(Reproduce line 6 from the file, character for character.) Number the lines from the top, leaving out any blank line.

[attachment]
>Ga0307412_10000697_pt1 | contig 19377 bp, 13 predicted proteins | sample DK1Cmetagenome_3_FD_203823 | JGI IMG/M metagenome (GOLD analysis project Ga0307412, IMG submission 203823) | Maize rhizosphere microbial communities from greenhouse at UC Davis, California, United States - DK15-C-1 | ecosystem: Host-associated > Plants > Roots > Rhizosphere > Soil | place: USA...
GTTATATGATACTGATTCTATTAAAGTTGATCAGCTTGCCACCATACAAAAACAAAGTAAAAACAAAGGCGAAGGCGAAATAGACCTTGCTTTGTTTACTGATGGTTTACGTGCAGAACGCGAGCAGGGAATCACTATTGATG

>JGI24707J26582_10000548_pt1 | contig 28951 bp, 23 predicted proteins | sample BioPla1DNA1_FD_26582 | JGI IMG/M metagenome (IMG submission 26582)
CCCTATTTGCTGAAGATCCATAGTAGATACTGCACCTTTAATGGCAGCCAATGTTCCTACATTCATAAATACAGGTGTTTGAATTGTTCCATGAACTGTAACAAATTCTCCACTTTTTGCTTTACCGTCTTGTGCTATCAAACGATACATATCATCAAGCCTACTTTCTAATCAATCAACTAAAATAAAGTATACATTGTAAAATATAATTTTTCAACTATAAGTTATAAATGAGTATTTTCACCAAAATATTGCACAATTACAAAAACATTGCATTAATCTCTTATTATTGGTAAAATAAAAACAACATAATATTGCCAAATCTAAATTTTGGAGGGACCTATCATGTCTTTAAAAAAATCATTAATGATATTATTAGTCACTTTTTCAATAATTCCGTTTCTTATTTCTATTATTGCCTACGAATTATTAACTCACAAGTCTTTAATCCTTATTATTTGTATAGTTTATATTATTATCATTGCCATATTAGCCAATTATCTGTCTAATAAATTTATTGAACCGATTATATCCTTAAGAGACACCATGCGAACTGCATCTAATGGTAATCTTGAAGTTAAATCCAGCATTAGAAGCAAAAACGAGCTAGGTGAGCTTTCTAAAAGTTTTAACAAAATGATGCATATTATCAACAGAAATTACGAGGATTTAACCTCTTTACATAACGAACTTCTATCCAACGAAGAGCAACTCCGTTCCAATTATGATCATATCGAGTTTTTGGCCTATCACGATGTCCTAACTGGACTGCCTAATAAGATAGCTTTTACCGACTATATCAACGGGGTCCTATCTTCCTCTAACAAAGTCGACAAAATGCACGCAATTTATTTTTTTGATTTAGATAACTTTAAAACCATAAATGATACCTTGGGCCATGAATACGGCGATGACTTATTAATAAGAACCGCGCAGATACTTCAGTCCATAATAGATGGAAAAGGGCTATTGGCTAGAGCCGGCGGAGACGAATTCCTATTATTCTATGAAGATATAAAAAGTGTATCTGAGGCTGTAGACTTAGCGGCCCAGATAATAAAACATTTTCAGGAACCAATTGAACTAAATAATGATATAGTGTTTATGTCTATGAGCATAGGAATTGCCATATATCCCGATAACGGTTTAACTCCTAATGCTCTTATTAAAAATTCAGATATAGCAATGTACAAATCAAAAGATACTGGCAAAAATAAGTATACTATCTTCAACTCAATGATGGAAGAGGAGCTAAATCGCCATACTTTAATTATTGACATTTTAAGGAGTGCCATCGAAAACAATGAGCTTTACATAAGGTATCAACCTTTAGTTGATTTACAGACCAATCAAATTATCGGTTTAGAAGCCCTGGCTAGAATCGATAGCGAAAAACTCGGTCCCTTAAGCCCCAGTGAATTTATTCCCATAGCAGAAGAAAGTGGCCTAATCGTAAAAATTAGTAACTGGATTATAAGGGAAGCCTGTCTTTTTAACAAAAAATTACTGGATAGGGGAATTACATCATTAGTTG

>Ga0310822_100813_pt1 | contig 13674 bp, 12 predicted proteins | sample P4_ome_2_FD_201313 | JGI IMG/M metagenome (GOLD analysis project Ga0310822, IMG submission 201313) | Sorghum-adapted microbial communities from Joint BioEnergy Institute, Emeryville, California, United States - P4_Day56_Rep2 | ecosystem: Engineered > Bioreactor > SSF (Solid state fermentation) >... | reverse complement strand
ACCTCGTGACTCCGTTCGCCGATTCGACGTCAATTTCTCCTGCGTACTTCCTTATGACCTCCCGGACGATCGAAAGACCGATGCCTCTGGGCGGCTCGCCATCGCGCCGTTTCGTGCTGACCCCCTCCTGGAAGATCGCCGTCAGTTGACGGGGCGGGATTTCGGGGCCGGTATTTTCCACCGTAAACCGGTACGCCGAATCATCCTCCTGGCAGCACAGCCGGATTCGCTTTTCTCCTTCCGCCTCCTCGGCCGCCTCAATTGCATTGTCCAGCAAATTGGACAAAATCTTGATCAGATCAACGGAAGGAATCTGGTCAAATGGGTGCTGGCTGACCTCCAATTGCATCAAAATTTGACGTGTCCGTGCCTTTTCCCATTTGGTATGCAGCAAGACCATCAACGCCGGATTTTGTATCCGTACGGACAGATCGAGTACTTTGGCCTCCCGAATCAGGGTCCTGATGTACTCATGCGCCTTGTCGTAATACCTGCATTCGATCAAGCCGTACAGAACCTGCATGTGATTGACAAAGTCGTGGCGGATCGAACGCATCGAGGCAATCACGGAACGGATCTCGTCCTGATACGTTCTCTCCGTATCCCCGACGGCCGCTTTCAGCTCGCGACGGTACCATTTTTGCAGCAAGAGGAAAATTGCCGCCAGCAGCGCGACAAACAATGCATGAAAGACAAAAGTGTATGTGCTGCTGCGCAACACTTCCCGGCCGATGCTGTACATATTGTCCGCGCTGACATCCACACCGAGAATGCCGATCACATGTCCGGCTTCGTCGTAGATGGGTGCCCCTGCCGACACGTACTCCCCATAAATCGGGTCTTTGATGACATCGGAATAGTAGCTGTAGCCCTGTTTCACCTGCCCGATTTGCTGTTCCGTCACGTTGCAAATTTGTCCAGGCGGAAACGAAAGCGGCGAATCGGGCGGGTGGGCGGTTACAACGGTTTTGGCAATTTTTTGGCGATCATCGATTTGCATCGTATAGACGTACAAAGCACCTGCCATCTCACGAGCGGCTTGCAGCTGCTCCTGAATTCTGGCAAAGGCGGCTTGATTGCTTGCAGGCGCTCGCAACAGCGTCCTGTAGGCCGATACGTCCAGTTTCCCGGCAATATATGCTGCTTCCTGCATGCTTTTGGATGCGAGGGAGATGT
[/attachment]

ACCTCGTGACTCCGTTCGCCGATTCGACGTCAATTTCTCCTGCGTACTTCCTTATGACCTCCCGGACGATCGAAAGACCGATGCCTCTGGGCGGCTCGCCATCGCGCCGTTTCGTGCTGACCCCCTCCTGGAAGATCGCCGTCAGTTGACGGGGCGGGATTTCGGGGCCGGTATTTTCCACCGTAAACCGGTACGCCGAATCATCCTCCTGGCAGCACAGCCGGATTCGCTTTTCTCCTTCCGCCTCCTCGGCCGCCTCAATTGCATTGTCCAGCAAATTGGACAAAATCTTGATCAGATCAACGGAAGGAATCTGGTCAAATGGGTGCTGGCTGACCTCCAATTGCATCAAAATTTGACGTGTCCGTGCCTTTTCCCATTTGGTATGCAGCAAGACCATCAACGCCGGATTTTGTATCCGTACGGACAGATCGAGTACTTTGGCCTCCCGAATCAGGGTCCTGATGTACTCATGCGCCTTGTCGTAATACCTGCATTCGATCAAGCCGTACAGAACCTGCATGTGATTGACAAAGTCGTGGCGGATCGAACGCATCGAGGCAATCACGGAACGGATCTCGTCCTGATACGTTCTCTCCGTATCCCCGACGGCCGCTTTCAGCTCGCGACGGTACCATTTTTGCAGCAAGAGGAAAATTGCCGCCAGCAGCGCGACAAACAATGCATGAAAGACAAAAGTGTATGTGCTGCTGCGCAACACTTCCCGGCCGATGCTGTACATATTGTCCGCGCTGACATCCACACCGAGAATGCCGATCACATGTCCGGCTTCGTCGTAGATGGGTGCCCCTGCCGACACGTACTCCCCATAAATCGGGTCTTTGATGACATCGGAATAGTAGCTGTAGCCCTGTTTCACCTGCCCGATTTGCTGTTCCGTCACGTTGCAAATTTGTCCAGGCGGAAACGAAAGCGGCGAATCGGGCGGGTGGGCGGTTACAACGGTTTTGGCAATTTTTTGGCGATCATCGATTTGCATCGTATAGACGTACAAAGCACCTGCCATCTCACGAGCGGCTTGCAGCTGCTCCTGAATTCTGGCAAAGGCGGCTTGATTGCTTGCAGGCGCTCGCAACAGCGTCCTGTAGGCCGATACGTCCAGTTTCCCGGCAATATATGCTGCTTCCTGCATGCTTTTGGATGCGAGGGAGATGT